But what I found even more cool was the book that was circulating -- a journal of fine hand-pressed paper with a brightly colored cover -- which K was requesting we fill with notes of the things we've learned in life.

It's always tricky to come up with something to write that's going to stick around for a while, like a BFF message in a yearbook, or a note in a wedding guestbook, even a birthday card. It'd be nice to say something meaningful. Not too wordy, not to trite. Maybe clever, hopefully a little funny. But it shouldn't sound like you had to pull teeth to come up with something, which of course is like saying "don't think of an elephant." (sorry, it's just on my brain today. I didn't even link to it!)

At least that's how it is for me. I can't say how other people approach it.

But anyway, I liked the idea of writing down what I've learned, so I figured I'd post the things I wrote today, and maybe I'll post others as they come to me. (Yeah, it'd be like... I'd think of something and then I'd write about it on the interweb. Like... a web-log... what a crazy idea!)

Ok, we'll try not to be cynical for a few moments so I can type these in, so here they are:

No matter how much you plan for the unexpected,
there's a reason it's called the unexpected...

joy and wonder are most often found in the spaces between the big stuff that you plan to do.

beauty is most often found in the little things that you weren't looking for.

An ounce of gold is not worth an ounce of time.

sometimes life's lessons come after dinner.

Wednesday, September 14, 2005

The Genie

This is something my friend Hedge forwarded to me:

"Gini was an Italian statistician who invented a very simple way to rate the relationship between the richest and poorest ten per cent of the population in any given country. A rating of zero in his coefficient means that there's no inequality: everyone in the land has exactly the same income. (Obviously nowhere like this actually exists.) A rating of one means that one individual is hogging the entire wealth of the land. (Some African states are a bit like this, with one gigantic palace for the president and a starving population.) If you'll allow me to play on words, think of inequality as a genie. A Gini rating of zero means this genie is absent, and a rating of 1 means the genie is there, squatting over the land like a malevolent monster. Because, yes, this genie is evil. Rather than giving you three wishes, he's going to take all your happiness away and replace it with envy, bitterness, insecurity and resentment. Unless, that is, you're already unusually rich."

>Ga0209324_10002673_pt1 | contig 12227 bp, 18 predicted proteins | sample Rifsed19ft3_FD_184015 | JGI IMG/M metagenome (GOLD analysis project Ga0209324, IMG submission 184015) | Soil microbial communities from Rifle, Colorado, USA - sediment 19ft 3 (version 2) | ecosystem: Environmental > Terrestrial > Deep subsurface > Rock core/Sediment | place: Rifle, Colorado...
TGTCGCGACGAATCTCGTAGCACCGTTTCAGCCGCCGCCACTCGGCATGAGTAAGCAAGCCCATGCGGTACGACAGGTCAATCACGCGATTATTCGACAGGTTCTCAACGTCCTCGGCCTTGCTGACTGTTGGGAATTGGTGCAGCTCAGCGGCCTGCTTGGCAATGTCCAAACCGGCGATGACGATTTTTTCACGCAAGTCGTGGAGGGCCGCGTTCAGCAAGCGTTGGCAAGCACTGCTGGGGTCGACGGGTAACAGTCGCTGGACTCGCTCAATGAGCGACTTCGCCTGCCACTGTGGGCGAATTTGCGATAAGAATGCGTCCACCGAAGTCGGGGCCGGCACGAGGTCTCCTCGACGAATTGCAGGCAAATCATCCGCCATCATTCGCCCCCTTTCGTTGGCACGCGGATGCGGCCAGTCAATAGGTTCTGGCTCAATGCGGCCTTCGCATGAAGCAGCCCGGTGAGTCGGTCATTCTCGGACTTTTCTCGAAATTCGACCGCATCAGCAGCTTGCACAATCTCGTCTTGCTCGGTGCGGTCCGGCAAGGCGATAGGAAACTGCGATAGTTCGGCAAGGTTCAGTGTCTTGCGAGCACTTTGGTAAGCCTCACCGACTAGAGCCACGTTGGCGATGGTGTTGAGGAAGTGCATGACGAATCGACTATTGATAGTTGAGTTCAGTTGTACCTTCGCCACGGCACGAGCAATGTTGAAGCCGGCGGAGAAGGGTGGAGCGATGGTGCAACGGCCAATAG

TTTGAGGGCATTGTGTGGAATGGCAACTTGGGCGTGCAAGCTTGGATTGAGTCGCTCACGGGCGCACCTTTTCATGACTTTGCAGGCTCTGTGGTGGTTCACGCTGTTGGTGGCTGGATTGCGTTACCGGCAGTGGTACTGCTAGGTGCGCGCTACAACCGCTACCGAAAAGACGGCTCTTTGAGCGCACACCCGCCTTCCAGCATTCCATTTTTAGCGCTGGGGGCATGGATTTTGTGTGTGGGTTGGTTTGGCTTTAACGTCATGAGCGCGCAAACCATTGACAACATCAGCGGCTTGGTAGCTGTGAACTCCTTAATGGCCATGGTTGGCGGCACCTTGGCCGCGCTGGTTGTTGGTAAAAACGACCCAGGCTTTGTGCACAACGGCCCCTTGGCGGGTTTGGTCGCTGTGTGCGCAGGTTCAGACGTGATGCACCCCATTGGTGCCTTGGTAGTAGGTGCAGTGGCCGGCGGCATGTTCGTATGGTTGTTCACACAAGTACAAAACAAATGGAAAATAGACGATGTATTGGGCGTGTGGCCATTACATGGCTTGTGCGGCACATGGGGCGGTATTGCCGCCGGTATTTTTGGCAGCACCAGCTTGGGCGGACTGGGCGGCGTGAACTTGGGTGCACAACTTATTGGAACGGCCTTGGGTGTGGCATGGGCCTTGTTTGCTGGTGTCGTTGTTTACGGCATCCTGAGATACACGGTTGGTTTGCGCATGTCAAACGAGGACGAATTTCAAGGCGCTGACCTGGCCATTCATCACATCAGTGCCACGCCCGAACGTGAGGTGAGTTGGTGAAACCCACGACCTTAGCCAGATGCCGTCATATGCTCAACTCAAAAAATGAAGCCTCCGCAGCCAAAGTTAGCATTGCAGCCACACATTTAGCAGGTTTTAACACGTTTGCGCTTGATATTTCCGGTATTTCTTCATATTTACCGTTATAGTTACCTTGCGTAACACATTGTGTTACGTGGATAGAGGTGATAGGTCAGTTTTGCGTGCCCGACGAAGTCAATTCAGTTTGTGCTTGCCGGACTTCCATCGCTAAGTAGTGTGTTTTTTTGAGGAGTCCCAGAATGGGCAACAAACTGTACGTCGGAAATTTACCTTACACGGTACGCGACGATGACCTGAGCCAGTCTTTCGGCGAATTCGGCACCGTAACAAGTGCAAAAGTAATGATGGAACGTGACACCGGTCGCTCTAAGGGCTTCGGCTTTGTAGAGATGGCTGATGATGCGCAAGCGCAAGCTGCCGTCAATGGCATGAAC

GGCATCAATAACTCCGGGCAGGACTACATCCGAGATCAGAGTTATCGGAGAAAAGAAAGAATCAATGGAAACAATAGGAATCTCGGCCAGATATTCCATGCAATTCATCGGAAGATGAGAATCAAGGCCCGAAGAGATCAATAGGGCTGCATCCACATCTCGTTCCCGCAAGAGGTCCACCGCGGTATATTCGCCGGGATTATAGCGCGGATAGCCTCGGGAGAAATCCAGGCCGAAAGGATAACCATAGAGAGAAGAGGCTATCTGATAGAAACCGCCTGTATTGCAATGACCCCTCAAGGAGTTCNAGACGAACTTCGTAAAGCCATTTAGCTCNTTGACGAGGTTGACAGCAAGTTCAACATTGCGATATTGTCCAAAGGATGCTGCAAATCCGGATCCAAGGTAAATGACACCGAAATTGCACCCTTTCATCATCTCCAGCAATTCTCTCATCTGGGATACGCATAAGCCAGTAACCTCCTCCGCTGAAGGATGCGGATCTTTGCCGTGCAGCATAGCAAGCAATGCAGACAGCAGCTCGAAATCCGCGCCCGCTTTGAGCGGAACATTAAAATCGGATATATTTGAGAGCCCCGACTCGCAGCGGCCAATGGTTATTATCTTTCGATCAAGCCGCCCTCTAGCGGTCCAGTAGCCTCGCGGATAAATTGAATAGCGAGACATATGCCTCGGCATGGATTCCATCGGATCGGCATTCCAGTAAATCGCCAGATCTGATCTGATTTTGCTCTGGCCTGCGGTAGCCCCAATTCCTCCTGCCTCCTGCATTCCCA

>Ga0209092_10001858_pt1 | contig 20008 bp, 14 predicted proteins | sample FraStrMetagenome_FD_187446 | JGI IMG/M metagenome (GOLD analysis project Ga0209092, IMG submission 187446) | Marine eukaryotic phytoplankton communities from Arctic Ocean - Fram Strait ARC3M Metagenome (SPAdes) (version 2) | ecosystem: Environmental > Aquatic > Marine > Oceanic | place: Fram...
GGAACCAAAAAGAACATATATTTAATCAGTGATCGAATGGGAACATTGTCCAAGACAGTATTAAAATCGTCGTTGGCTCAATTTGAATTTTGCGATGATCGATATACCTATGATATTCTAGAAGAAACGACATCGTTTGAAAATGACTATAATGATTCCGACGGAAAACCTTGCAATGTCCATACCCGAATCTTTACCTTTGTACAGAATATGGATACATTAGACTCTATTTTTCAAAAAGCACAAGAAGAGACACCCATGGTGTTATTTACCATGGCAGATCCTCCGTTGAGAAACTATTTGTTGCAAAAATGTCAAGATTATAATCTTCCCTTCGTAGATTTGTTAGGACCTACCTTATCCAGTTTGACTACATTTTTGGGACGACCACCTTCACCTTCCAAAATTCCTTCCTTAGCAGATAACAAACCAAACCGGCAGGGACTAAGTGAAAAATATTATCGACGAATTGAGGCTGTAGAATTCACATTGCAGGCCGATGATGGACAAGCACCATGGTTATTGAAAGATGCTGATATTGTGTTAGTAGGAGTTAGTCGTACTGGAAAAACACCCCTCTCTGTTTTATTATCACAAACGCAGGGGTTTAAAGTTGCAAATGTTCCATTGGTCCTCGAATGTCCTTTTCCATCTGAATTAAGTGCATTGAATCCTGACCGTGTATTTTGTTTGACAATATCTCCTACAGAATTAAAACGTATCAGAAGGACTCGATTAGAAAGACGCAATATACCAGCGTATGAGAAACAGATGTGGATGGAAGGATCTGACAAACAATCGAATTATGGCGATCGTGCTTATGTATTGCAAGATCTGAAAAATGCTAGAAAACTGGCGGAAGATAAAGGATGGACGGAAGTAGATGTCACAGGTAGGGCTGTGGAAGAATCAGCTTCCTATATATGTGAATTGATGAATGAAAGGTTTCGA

there's more. Check it out, it's pretty interesting.

It's interesting to note that on the inside, I secretly cringe whenever he talks about Communism as a good thing. Perhaps I was properly programmed during the Cold War and ensuing nuclear arms race or I know enough bad things from China's history. Or maybe it's just that the word has been so vilified by contemporary American dialog that you probably couldn't bring it up without having to deal with a lot of kneejerk responses to the mere mention of it.

And come to think of it, I kneejerk on "Welfare state." I think, "no, an institutionalized welfare state is BAD! It'll be abused. People will take advantage of it. Laziness! Evil! blahbitty blah blah..." And then it occurred to me that I'm not certain that's exactly what he's talking about. Or maybe it is. But even so, the issue is much more complex that "Lazy people will take advantage of the system!" Which is exactly what George Lakoff was talking about -- framing the debate. More food for thought.

Of course, these days when I think about Capitalism, I almost immediately think: greed, irresponsible, selfishness. Well, that and the Oingo Boingo song...

Given that, I'm not sure where that leaves me at this point.

Monday, September 12, 2005

Sick sucks

So on top of the SOOTTAD moving to Chicago (yeah, old news) and still having a mostly non-functional left hand (progress is being made, but I still don't have clearance to take the splint off, and even then, it's going to be several weeks before things start getting back to normal), I've basically been sick since I got back from dance camp.

the sore throat basically started the day after we got back, and by Thursday, it felt on par with the sore throat from back when I had mono in college. I was concerned enough to try and see a doctor about it and ended up seeing the same NP that misdiagnosed my thumb. She confirmed that it wasn't strep and I turned down the Rx for a cough suppressant with codeine, figuring I had plenty of expectorant and vicadin at home if I really needed it. I tried to suck it up, but then the cough started. And then the shrill wheezing sound showed up. And at that point, I was having dinner at Gro's, and after she started making pertussis jokes, I started worrying that it really might be more serious that just another run-of-the-mill upper respiratory viral infection. I mean, I'd been hanging around with my friend Juje, and she's had this crazy cough (crazy SCARY, not crazy awesome) for almost 8 months, and was actually diagnosed with whooping cough a while back.